I decided to read this book because I wanted to practice my Spanish, read something that reminded me of my family’s culture and the culture I grew up with (the author being Colombian), and I had already read a book that I really enjoyed by this author (Isle of Passion, a novel based on a true story of a group of people who were forgotten in the island of Clipperton).
This book was about a couple, Augustina and Aguilar, and the mystery of what happened to his wife while he went on a business trip for four days. When he returned, he found his wife in a mentally deteriorated state. She exhibited absurd behavior like setting up pots of clean water throughout the house so as to cleanse their home or behavior like rejecting her husband. For the next few days, he embarks on the journey of trying to discover what happened to his wife. This question is what intrigued me to continue reading.
The story is told in such a way that you get little hints and glimpses of what could have happened to Augustina, which in turn causes you to draw all the possible scenarios. These little hints are given to us through different perspectives of characters and different periods of time. These perspectives/time frames do not directly discuss what happened to Augustina during those 4 days that Aguilar, her husband, was gone but rather, tell the stories of different people that in some way are related to Augustina. These details are all important to understanding Augustina’s history and why she may be where she is today.
What I loved the most about this book were the different details mentioned of things that are particular to Colombian culture such as ajiaco, a typical dish from Bogotà (the city where this story takes place), empanadas, or fruit stands on the sides of the road, etc. There were also different references to literature or music as some of the other characters are into art, which was also a treat for me.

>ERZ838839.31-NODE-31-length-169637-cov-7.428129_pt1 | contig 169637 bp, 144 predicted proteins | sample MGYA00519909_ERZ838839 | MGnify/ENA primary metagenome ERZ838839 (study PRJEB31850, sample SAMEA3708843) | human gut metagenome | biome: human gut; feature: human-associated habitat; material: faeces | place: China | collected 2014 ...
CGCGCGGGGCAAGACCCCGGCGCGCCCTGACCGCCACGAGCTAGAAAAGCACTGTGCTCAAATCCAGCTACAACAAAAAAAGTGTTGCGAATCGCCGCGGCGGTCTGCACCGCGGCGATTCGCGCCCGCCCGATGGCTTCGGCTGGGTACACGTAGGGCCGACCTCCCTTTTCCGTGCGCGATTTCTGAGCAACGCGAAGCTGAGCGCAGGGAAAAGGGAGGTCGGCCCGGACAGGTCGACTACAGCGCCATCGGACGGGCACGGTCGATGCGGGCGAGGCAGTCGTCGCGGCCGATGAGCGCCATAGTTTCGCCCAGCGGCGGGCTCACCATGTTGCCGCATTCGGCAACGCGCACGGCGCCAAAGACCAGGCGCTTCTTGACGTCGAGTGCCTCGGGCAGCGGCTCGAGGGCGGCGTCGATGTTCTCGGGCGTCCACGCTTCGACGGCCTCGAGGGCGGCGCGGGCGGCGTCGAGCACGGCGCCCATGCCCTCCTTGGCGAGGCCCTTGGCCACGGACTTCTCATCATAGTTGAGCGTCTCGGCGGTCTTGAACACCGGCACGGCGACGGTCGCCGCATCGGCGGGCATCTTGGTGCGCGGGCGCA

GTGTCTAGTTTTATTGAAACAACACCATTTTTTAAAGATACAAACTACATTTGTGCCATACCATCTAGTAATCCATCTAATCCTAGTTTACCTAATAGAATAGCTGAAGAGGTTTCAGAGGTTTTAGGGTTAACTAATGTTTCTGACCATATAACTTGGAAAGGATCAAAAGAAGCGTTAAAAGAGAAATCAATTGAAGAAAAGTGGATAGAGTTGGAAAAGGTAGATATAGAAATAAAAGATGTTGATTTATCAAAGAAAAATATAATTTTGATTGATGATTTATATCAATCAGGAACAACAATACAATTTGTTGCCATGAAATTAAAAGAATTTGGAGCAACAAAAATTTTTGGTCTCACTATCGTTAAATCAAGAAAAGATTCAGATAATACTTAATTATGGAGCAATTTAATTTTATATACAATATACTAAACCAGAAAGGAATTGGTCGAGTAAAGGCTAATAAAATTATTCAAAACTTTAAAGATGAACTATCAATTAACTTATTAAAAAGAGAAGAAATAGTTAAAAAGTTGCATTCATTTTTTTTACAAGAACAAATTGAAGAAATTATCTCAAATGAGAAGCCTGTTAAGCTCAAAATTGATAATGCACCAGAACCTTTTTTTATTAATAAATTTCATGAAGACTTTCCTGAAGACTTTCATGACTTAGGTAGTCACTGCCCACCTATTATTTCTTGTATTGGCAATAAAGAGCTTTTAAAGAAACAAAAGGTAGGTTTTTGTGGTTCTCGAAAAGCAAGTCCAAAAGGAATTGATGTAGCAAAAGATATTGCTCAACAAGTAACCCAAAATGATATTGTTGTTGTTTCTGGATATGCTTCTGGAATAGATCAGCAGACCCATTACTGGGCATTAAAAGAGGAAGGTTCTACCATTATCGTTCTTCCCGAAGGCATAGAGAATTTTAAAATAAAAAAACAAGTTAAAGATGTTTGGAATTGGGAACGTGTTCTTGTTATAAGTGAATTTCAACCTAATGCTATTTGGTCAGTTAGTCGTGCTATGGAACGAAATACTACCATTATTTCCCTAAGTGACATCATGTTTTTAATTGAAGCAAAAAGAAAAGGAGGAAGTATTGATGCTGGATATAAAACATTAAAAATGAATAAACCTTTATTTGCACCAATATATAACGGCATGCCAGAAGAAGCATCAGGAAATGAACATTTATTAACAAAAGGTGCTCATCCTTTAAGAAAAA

Some parts were a little harsh for me to read through since it discusses strong sexual content/violence/strong language. However, each of these parts were important to understanding different characters or situations. At times, I’d simply skip or skim through if I understood the general idea of what was being said. But I suppose the details do add the effect that the author intended it to have upon the reader and unfortunately, these are the realities for some people’s lives.
Overall, it was a book that, surprisingly, I breezed through since I was dying to know what happened to Augustina and how all these details would come together. Although, I read this book in Spanish, there is also an English translation available. (It is called Delirium.)
Author: Laura Restrepo
Spanish Publisher and Publication Date: Alfaguara, 2004
English Translation Publisher and Date: Vintage International, March 2008
Contributor: Nathalie Dorado-Fields is a stay at home mother who lives in Mount Vernon, Ohio.